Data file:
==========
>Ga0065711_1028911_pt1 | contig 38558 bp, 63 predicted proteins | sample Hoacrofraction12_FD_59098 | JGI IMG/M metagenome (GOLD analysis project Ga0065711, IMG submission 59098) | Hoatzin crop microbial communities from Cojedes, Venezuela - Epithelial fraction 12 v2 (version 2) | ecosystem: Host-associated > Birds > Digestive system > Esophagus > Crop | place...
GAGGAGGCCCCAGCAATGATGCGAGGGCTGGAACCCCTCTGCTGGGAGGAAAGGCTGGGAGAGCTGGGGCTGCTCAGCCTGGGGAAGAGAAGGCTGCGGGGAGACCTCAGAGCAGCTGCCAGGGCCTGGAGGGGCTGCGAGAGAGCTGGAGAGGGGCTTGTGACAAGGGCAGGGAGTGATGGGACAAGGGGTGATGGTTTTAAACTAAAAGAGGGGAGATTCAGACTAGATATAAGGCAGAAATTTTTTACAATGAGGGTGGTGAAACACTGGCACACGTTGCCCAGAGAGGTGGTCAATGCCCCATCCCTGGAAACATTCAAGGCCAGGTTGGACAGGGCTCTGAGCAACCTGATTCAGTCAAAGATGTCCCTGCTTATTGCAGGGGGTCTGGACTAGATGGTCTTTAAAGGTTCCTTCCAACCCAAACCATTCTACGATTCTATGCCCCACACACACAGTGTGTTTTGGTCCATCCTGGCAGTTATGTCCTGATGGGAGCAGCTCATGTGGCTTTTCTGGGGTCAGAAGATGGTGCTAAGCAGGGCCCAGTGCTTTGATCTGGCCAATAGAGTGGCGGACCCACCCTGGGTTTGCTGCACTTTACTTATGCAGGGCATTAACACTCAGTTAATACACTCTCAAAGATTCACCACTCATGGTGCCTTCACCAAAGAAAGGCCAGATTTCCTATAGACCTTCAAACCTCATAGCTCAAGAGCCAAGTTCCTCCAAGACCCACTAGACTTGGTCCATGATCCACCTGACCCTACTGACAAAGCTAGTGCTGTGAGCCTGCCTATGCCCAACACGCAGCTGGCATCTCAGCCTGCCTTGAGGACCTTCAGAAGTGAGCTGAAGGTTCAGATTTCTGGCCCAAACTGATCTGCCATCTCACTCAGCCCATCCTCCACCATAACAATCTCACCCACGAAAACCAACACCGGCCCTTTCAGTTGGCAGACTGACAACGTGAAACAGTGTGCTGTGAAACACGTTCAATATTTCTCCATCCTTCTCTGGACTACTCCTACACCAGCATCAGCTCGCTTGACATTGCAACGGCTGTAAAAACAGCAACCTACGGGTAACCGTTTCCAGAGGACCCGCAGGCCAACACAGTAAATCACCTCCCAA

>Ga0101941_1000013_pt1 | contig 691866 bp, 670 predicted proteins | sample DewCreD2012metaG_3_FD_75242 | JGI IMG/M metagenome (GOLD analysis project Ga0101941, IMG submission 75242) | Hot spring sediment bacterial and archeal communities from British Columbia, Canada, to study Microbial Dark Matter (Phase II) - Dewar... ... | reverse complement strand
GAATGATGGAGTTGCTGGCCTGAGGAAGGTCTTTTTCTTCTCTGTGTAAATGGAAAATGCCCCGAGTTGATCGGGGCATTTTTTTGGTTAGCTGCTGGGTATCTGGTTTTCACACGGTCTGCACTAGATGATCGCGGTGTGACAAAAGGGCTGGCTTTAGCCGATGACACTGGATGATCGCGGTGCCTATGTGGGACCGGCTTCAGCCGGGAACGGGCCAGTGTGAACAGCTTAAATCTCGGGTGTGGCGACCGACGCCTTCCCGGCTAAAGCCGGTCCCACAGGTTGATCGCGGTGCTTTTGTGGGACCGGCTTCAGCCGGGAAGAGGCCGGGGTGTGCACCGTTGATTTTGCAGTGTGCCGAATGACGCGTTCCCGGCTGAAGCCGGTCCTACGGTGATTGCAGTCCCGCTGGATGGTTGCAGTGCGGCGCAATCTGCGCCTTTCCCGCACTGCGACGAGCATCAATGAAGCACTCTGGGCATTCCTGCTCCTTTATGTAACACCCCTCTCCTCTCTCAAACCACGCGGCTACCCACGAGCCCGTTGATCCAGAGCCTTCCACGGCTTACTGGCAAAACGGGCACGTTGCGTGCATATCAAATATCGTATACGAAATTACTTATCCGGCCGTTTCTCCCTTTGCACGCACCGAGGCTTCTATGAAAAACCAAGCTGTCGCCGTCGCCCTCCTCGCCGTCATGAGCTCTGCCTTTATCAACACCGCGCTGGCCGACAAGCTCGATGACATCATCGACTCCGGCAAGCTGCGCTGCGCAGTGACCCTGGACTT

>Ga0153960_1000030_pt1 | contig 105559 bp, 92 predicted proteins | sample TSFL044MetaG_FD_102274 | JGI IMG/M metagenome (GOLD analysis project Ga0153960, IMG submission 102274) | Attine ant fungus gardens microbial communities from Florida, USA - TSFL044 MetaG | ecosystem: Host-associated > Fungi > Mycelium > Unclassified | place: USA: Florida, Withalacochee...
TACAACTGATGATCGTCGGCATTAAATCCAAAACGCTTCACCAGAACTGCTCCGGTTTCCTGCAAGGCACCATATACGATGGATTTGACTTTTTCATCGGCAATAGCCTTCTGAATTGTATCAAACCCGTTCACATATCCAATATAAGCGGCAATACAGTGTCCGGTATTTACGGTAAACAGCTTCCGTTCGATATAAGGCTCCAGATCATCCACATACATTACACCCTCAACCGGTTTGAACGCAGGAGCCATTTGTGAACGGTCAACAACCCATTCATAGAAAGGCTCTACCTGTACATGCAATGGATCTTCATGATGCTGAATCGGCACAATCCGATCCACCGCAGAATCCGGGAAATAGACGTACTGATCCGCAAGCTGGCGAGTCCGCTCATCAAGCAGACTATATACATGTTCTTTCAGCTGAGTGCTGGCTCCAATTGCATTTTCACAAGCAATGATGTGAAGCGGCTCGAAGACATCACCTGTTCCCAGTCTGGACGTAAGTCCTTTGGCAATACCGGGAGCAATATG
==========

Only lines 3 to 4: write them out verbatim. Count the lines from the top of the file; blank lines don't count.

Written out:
>Ga0101941_1000013_pt1 | contig 691866 bp, 670 predicted proteins | sample DewCreD2012metaG_3_FD_75242 | JGI IMG/M metagenome (GOLD analysis project Ga0101941, IMG submission 75242) | Hot spring sediment bacterial and archeal communities from British Columbia, Canada, to study Microbial Dark Matter (Phase II) - Dewar... ... | reverse complement strand
GAATGATGGAGTTGCTGGCCTGAGGAAGGTCTTTTTCTTCTCTGTGTAAATGGAAAATGCCCCGAGTTGATCGGGGCATTTTTTTGGTTAGCTGCTGGGTATCTGGTTTTCACACGGTCTGCACTAGATGATCGCGGTGTGACAAAAGGGCTGGCTTTAGCCGATGACACTGGATGATCGCGGTGCCTATGTGGGACCGGCTTCAGCCGGGAACGGGCCAGTGTGAACAGCTTAAATCTCGGGTGTGGCGACCGACGCCTTCCCGGCTAAAGCCGGTCCCACAGGTTGATCGCGGTGCTTTTGTGGGACCGGCTTCAGCCGGGAAGAGGCCGGGGTGTGCACCGTTGATTTTGCAGTGTGCCGAATGACGCGTTCCCGGCTGAAGCCGGTCCTACGGTGATTGCAGTCCCGCTGGATGGTTGCAGTGCGGCGCAATCTGCGCCTTTCCCGCACTGCGACGAGCATCAATGAAGCACTCTGGGCATTCCTGCTCCTTTATGTAACACCCCTCTCCTCTCTCAAACCACGCGGCTACCCACGAGCCCGTTGATCCAGAGCCTTCCACGGCTTACTGGCAAAACGGGCACGTTGCGTGCATATCAAATATCGTATACGAAATTACTTATCCGGCCGTTTCTCCCTTTGCACGCACCGAGGCTTCTATGAAAAACCAAGCTGTCGCCGTCGCCCTCCTCGCCGTCATGAGCTCTGCCTTTATCAACACCGCGCTGGCCGACAAGCTCGATGACATCATCGACTCCGGCAAGCTGCGCTGCGCAGTGACCCTGGACTT